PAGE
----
The ungrammaticality of (282e) is entirely due to the presence of heel/hele; without it, the sentence is perfect. Since the problem with this example is clearly not due to the lack of a c-commanding licenser (which was the case with the subject cases in 278a&b), we have to find some other reason for the unacceptability of (282e). One option that comes to mind is that this is due to the fact that predicates normally provide new information, so the heel-phrase does not satisfy the D-linking requirement imposed on the negative polarity reading, which was discussed in Section 7.2.1.2.2, sub III.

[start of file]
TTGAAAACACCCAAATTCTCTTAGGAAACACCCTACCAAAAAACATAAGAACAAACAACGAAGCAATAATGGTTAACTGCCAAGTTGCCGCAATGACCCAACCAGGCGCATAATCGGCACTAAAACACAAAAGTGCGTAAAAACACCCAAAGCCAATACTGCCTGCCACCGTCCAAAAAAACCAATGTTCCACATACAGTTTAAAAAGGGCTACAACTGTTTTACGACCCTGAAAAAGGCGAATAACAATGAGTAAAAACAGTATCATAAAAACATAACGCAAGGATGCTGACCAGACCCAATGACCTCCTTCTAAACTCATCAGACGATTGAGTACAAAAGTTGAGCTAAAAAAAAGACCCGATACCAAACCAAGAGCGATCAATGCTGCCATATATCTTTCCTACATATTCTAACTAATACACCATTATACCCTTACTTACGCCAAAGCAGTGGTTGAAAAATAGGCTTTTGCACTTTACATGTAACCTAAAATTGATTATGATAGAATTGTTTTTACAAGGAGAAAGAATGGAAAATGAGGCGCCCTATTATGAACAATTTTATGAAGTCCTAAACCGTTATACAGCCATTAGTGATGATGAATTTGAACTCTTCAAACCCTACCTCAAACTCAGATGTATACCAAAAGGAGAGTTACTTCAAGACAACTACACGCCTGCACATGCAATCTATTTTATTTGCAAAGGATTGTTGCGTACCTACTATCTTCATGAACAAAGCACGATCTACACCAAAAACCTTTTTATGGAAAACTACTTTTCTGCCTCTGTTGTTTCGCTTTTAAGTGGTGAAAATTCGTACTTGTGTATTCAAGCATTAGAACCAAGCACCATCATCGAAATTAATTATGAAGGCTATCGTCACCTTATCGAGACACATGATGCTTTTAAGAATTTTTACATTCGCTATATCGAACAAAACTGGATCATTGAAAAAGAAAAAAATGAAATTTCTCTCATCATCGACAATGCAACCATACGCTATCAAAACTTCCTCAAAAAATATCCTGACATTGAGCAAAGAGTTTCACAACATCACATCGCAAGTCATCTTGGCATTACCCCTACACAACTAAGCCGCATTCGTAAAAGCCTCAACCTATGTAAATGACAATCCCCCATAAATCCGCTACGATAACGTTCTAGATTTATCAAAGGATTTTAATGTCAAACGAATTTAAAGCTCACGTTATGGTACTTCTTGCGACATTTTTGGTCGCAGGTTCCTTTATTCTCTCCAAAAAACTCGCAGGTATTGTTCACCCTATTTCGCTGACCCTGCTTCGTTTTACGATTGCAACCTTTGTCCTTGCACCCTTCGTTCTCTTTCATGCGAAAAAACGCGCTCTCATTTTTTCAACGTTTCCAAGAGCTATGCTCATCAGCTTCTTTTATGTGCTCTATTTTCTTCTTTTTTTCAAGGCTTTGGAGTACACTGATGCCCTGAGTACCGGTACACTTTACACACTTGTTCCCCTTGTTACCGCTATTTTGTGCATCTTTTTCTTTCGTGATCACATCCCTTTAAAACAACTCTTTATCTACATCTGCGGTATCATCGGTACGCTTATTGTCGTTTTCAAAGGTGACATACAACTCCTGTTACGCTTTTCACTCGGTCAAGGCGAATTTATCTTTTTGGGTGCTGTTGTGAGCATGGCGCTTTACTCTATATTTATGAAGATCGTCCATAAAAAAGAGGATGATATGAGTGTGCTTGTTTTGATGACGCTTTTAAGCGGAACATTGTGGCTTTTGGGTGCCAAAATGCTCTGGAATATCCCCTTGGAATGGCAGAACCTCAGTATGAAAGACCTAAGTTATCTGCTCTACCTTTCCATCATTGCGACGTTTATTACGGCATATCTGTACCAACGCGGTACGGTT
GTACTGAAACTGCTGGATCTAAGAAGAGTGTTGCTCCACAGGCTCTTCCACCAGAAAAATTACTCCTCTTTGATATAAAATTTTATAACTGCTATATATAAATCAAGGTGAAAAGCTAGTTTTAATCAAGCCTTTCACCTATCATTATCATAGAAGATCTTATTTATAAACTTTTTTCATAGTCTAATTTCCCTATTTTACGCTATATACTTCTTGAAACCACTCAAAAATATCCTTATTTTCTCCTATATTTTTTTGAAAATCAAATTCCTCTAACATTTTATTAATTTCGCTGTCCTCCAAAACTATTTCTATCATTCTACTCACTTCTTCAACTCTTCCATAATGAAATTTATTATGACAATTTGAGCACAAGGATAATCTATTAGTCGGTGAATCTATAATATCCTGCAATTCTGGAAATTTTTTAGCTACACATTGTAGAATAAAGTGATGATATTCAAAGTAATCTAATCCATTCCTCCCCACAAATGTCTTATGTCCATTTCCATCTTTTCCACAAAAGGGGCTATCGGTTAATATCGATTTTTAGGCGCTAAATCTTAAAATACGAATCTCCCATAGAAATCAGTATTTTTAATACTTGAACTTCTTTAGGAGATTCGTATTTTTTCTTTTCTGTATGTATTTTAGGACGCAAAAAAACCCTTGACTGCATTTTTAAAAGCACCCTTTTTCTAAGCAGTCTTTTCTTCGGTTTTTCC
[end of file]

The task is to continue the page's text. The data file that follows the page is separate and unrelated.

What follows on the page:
[+]  III.  Distribution as adjuncts

Both pre-determiner bare heel and post-determiner inflectible heel show up in noun phrases that function as adverbial phrases. In (283a&b), heel and hele contribute their core quantificational semantics of exhaustivity/totality. In (283c), by contrast, the semantics of hele is that of (very) high degree; she was crying for a very long time. This difference between (283a&b) and (283c) is confirmed by the different intonation patterns they exhibit; cf. the discussion in Section 7.2.1.2.2.

Example 283
a. Heel de dag/tijd zat ze te huilen.
  all the day/time  sat  she  to cry
a'. [HEEL de dag]/*[heel de DAG]
b. De hele dag/tijd zat ze te huilen.
  the whole day/time  sat  she  to cry
  'She was crying all day/all the time.'
b'. [de HEle dag]/*[de hele DAG]
c. Hele dagen zat ze te huilen.
  whole days  sat  she  to cry
  'She was crying for days.'
c'. [hele DAgen]/*[HEle dagen]